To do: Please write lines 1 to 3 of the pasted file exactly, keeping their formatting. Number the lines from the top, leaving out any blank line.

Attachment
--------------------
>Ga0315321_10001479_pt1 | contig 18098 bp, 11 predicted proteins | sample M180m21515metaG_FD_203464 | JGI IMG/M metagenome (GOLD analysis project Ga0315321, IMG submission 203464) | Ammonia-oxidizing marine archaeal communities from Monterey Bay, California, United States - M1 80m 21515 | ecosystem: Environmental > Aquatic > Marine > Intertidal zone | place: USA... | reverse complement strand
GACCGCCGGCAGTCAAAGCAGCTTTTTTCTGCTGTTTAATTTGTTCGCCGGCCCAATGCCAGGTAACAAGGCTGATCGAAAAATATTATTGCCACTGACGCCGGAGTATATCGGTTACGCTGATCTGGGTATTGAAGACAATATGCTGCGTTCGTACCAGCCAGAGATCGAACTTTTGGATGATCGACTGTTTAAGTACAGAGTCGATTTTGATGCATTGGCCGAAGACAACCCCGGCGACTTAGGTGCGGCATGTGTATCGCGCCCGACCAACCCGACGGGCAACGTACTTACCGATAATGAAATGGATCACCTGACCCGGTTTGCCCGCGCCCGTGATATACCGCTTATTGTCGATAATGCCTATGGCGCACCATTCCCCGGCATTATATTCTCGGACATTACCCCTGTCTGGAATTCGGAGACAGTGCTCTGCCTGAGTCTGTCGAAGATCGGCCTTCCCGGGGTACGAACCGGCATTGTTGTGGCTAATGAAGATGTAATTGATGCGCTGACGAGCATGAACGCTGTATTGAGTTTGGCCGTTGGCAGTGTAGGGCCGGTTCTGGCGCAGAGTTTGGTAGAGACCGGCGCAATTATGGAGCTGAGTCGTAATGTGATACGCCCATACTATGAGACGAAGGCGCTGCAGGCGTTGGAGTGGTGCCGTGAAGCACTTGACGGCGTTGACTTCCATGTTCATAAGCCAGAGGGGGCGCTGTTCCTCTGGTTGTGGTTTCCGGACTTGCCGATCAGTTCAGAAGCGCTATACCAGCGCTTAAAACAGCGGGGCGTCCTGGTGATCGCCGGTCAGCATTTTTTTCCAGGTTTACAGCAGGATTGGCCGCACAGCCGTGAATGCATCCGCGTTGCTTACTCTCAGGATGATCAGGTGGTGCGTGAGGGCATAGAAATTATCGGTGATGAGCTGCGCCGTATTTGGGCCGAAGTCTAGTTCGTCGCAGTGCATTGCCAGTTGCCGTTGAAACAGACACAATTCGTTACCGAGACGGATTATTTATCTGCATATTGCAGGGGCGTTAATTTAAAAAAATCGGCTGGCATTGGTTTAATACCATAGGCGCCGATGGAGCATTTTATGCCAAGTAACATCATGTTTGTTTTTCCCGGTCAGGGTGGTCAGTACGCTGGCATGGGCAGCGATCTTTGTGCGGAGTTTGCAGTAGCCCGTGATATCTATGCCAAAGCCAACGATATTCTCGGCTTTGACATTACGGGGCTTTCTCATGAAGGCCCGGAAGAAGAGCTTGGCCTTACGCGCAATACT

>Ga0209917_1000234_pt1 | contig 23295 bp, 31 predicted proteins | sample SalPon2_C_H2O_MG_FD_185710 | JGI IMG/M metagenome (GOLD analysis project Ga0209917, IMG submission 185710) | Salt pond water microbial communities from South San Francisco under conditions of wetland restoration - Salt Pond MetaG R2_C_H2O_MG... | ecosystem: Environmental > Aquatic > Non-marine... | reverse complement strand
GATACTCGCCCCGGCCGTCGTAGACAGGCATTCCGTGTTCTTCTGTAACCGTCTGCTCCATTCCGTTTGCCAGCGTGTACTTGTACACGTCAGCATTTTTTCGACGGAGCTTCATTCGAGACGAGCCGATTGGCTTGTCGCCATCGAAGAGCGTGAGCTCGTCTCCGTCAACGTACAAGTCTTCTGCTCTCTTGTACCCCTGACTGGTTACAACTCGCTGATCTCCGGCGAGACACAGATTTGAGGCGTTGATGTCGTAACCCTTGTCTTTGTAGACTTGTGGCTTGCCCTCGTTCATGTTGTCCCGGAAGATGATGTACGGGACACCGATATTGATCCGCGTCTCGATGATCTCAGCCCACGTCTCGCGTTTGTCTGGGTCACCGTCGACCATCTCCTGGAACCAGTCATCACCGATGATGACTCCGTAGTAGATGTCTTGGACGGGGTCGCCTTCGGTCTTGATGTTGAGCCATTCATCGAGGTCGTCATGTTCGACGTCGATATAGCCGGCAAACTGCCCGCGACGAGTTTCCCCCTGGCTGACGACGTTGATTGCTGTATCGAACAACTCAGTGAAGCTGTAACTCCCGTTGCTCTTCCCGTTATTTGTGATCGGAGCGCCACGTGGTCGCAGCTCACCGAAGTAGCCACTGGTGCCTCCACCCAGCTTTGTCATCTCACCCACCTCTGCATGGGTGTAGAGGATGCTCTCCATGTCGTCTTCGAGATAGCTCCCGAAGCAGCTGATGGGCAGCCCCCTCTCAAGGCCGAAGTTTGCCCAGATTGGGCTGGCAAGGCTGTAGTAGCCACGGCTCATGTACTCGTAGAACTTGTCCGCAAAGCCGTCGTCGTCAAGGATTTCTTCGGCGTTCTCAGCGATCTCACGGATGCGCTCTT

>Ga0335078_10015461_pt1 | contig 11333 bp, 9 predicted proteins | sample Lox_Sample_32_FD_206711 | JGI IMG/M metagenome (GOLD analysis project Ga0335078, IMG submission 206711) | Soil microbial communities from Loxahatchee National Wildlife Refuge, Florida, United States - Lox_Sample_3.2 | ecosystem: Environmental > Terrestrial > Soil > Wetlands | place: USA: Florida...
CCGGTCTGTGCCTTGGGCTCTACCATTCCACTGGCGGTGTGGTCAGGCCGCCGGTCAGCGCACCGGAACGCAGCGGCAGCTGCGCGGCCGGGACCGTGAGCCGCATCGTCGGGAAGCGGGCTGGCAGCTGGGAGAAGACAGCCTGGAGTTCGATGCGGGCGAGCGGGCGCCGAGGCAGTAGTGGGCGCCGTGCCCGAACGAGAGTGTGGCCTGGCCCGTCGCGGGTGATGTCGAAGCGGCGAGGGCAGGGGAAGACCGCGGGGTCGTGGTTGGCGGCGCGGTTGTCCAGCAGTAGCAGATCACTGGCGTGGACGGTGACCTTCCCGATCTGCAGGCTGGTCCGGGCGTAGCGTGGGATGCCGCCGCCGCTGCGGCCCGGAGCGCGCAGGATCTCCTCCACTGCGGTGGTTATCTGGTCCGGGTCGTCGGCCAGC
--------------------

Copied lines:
>Ga0315321_10001479_pt1 | contig 18098 bp, 11 predicted proteins | sample M180m21515metaG_FD_203464 | JGI IMG/M metagenome (GOLD analysis project Ga0315321, IMG submission 203464) | Ammonia-oxidizing marine archaeal communities from Monterey Bay, California, United States - M1 80m 21515 | ecosystem: Environmental > Aquatic > Marine > Intertidal zone | place: USA... | reverse complement strand
GACCGCCGGCAGTCAAAGCAGCTTTTTTCTGCTGTTTAATTTGTTCGCCGGCCCAATGCCAGGTAACAAGGCTGATCGAAAAATATTATTGCCACTGACGCCGGAGTATATCGGTTACGCTGATCTGGGTATTGAAGACAATATGCTGCGTTCGTACCAGCCAGAGATCGAACTTTTGGATGATCGACTGTTTAAGTACAGAGTCGATTTTGATGCATTGGCCGAAGACAACCCCGGCGACTTAGGTGCGGCATGTGTATCGCGCCCGACCAACCCGACGGGCAACGTACTTACCGATAATGAAATGGATCACCTGACCCGGTTTGCCCGCGCCCGTGATATACCGCTTATTGTCGATAATGCCTATGGCGCACCATTCCCCGGCATTATATTCTCGGACATTACCCCTGTCTGGAATTCGGAGACAGTGCTCTGCCTGAGTCTGTCGAAGATCGGCCTTCCCGGGGTACGAACCGGCATTGTTGTGGCTAATGAAGATGTAATTGATGCGCTGACGAGCATGAACGCTGTATTGAGTTTGGCCGTTGGCAGTGTAGGGCCGGTTCTGGCGCAGAGTTTGGTAGAGACCGGCGCAATTATGGAGCTGAGTCGTAATGTGATACGCCCATACTATGAGACGAAGGCGCTGCAGGCGTTGGAGTGGTGCCGTGAAGCACTTGACGGCGTTGACTTCCATGTTCATAAGCCAGAGGGGGCGCTGTTCCTCTGGTTGTGGTTTCCGGACTTGCCGATCAGTTCAGAAGCGCTATACCAGCGCTTAAAACAGCGGGGCGTCCTGGTGATCGCCGGTCAGCATTTTTTTCCAGGTTTACAGCAGGATTGGCCGCACAGCCGTGAATGCATCCGCGTTGCTTACTCTCAGGATGATCAGGTGGTGCGTGAGGGCATAGAAATTATCGGTGATGAGCTGCGCCGTATTTGGGCCGAAGTCTAGTTCGTCGCAGTGCATTGCCAGTTGCCGTTGAAACAGACACAATTCGTTACCGAGACGGATTATTTATCTGCATATTGCAGGGGCGTTAATTTAAAAAAATCGGCTGGCATTGGTTTAATACCATAGGCGCCGATGGAGCATTTTATGCCAAGTAACATCATGTTTGTTTTTCCCGGTCAGGGTGGTCAGTACGCTGGCATGGGCAGCGATCTTTGTGCGGAGTTTGCAGTAGCCCGTGATATCTATGCCAAAGCCAACGATATTCTCGGCTTTGACATTACGGGGCTTTCTCATGAAGGCCCGGAAGAAGAGCTTGGCCTTACGCGCAATACT

>Ga0209917_1000234_pt1 | contig 23295 bp, 31 predicted proteins | sample SalPon2_C_H2O_MG_FD_185710 | JGI IMG/M metagenome (GOLD analysis project Ga0209917, IMG submission 185710) | Salt pond water microbial communities from South San Francisco under conditions of wetland restoration - Salt Pond MetaG R2_C_H2O_MG... | ecosystem: Environmental > Aquatic > Non-marine... | reverse complement strand